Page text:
Photo Credit: Chris Bellew /Photography 2014

Recommendation to extend voting rights to Irish abroad
An Oireachtas committee has recommended that voting rights should be extended to Irish citizens living outside the Republic of Ireland.. The Joint Committee on European Affairs also recommended that an electoral commission be set up to establish how best such voting rights could be implemented. Earlier this month, Minister of State for the Diaspora Jimmy Deenihan said that Irish citizens abroad should be able to vote in Irish Presidential elections. The Constitutional Convention last year voted in favour of recommending the extension of voting rights in Presidential elections for Irish citizens living overseas. For more details, please click RTÉ.

Rosetta jitters turn to joy for Queen's University professor
For a moment it seemed that the whole world held its breath. Then the anxious flight directors glued to their monitors at the European Space Agency (ESA) in Darmstadt, Germany, gave the thumbs-up and everyone was on their feet applauding. Back in Belfast, the packed John Stewart Bell lecture theatre erupted in cheers and applause, and one of the most relieved was Professor Alan Fitzsimmons, leader of a team that has been studying the comet since before it was even chosen as the target for the Rosetta mission. For more details & photos, please click Belfast Telegraph.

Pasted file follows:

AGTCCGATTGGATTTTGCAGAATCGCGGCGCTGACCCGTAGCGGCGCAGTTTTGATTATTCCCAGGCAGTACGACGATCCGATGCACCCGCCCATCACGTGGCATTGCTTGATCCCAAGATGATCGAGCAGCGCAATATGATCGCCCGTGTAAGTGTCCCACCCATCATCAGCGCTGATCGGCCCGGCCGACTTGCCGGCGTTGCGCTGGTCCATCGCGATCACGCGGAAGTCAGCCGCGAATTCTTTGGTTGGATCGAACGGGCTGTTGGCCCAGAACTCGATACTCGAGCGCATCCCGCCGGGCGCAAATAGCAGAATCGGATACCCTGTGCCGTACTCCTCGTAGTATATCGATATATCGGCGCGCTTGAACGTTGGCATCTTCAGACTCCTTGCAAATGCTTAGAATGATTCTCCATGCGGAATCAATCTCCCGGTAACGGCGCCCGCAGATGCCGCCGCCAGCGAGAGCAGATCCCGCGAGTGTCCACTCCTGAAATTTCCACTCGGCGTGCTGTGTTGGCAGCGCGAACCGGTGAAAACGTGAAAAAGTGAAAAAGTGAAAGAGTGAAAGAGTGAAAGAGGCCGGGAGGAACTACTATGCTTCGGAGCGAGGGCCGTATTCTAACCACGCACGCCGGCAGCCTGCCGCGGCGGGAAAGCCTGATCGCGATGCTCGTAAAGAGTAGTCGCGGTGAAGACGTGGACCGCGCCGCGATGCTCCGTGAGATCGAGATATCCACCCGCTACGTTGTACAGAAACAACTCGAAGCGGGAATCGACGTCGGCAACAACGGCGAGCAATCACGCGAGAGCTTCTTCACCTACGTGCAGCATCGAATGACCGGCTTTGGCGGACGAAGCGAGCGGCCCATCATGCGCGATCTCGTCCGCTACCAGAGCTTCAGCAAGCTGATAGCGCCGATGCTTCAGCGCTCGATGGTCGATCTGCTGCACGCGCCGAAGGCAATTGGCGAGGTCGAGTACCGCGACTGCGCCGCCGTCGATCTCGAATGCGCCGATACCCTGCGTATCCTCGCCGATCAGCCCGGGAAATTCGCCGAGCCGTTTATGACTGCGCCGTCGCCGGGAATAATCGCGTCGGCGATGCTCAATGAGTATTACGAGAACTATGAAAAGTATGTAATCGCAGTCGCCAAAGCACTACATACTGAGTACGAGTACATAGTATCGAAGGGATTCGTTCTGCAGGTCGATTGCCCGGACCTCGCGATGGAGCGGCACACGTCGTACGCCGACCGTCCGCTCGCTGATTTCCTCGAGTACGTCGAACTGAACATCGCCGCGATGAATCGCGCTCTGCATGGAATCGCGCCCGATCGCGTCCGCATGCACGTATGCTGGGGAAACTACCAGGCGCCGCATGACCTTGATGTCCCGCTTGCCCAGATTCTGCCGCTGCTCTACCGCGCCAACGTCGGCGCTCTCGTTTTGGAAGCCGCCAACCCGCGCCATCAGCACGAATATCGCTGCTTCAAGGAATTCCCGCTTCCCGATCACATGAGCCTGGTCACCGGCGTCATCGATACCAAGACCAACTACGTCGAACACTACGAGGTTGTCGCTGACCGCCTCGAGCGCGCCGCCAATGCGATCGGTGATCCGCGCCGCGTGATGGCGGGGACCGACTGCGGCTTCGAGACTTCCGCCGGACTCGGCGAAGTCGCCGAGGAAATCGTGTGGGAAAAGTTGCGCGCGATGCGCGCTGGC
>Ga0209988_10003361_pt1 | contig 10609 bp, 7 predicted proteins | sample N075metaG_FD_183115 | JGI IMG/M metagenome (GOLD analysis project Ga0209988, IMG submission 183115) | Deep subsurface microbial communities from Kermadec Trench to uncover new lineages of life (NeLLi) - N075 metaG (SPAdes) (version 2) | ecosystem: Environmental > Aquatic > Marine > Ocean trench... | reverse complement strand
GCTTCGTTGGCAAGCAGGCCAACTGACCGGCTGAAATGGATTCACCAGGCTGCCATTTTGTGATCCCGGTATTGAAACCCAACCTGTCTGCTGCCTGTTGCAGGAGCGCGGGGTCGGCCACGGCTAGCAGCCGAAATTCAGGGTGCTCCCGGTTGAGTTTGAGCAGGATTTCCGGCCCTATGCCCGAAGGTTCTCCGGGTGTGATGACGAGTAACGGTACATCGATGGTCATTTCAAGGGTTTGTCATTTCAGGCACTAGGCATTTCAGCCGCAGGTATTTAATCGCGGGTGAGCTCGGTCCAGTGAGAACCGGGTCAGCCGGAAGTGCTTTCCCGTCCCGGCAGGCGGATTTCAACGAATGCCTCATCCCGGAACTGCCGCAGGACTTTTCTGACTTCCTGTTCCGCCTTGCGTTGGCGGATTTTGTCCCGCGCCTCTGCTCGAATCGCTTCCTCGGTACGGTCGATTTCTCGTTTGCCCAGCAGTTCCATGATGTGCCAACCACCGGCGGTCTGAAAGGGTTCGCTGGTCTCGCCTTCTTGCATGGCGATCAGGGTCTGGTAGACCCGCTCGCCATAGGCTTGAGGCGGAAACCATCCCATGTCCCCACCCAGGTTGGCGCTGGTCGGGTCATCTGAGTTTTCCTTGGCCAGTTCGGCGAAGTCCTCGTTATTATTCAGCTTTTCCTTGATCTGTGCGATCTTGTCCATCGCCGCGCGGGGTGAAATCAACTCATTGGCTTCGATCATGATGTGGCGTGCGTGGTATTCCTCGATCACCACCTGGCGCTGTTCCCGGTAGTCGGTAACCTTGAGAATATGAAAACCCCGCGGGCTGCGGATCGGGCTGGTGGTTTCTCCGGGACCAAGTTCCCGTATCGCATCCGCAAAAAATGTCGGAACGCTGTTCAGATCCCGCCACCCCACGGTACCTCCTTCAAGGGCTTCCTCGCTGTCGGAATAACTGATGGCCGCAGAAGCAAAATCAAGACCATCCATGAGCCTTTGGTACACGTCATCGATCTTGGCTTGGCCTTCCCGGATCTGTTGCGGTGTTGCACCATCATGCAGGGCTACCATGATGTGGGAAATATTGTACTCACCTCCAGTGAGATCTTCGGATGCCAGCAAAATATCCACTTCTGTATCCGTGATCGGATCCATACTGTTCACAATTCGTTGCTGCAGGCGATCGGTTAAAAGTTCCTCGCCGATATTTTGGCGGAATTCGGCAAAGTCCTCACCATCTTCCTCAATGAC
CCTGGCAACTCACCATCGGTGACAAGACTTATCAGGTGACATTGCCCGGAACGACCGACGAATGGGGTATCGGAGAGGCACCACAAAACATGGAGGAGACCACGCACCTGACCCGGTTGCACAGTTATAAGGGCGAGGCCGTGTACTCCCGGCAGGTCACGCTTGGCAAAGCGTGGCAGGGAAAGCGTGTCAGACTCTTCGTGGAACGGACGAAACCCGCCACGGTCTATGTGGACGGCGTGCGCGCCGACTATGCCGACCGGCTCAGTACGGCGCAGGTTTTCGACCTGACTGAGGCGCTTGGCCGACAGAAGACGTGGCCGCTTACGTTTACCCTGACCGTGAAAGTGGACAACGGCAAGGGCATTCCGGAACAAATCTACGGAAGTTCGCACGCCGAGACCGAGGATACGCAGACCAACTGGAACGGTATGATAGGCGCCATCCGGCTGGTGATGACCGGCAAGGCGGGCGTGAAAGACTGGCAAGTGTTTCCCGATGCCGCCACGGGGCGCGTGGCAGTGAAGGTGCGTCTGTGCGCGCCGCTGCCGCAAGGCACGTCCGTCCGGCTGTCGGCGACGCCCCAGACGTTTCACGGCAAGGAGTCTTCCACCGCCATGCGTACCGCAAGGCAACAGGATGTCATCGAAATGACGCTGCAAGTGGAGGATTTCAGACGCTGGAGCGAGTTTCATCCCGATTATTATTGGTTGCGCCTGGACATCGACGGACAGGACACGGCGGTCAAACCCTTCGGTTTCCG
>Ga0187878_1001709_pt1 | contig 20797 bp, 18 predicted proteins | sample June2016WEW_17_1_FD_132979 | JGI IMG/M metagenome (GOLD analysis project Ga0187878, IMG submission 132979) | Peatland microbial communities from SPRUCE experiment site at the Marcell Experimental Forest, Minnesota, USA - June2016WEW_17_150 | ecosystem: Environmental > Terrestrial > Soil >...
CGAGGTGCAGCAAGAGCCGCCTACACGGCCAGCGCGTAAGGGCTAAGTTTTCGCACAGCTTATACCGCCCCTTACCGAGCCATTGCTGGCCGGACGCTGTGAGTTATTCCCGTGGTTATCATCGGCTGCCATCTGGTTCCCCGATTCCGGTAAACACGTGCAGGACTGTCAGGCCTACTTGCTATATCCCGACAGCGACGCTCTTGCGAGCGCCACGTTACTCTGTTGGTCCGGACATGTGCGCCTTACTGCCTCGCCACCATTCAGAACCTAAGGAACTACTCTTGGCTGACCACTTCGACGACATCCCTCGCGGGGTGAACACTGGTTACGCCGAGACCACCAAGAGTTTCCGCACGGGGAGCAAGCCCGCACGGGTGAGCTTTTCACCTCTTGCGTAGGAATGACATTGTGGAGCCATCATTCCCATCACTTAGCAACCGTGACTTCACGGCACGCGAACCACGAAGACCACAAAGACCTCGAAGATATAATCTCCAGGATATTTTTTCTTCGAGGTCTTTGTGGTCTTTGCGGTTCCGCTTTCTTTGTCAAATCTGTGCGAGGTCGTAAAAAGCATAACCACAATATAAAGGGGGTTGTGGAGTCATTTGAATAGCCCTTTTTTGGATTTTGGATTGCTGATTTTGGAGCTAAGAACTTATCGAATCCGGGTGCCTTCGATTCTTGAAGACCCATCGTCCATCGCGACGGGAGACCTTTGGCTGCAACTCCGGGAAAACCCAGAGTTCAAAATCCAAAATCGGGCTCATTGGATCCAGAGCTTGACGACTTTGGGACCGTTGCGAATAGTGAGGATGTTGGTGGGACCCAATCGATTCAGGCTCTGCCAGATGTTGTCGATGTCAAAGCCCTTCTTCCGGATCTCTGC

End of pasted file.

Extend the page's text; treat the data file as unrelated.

Irishman makes his mark on Euro space exploration
Laurence O'Rourke has come a long way from his days drawing rockets and observing the skies from his boyhood home in Westmeath. Now one of two science operations co-ordinators for the Rosetta mission, the 44-year-old has really made a name for himself amongst the stars - the asteroid '9524 O'Rourke' was named in his honour in July. As joint leader of a team of around 25 people at the European Space Astronomy Centre (ESAC) in Madrid, Mr O'Rourke was right in the thick of things as the Rosetta mission finally made its landing yesterday. For more details, please click Irish Independent.

Co Tyrone's Cookstown bag generating selfies across the globe
From Sydney Opera House to the Valley of the Kings in Luxor to the ski slopes of the Alps, globe trotters all want a "selfie" with their Cookstown bag. It's a craze that has propelled the small country town onto the world stage. There are photographs of the big bag perched elegantly on the Bridge of Sighs in Venice and luxuriating in the sunshine of Noosa beach, Australia. The idea of advertising the mid-Ulster town on a free bag was the brainchild of Cookstown District Council to promote the town. For more details, please click BBC.

New York Times spends 36 hours in Dublin, makes it look stunning
Today, the York Times has published a glossy video and article about the wonders of Dublin, from the drink to the history to the grub. Here's just some of what the article and video revealed: Not all pubs serve Guinness; You better drink some Guinness though; Dublin’s old. Real old; It’s not all about bacon and cabbage; the Northside is where it’s at; and stop at one of the city's bridges, each of which tells a story. For more details, photos and video link, please click Journal Ireland.

The weepiest Christmas ad yet?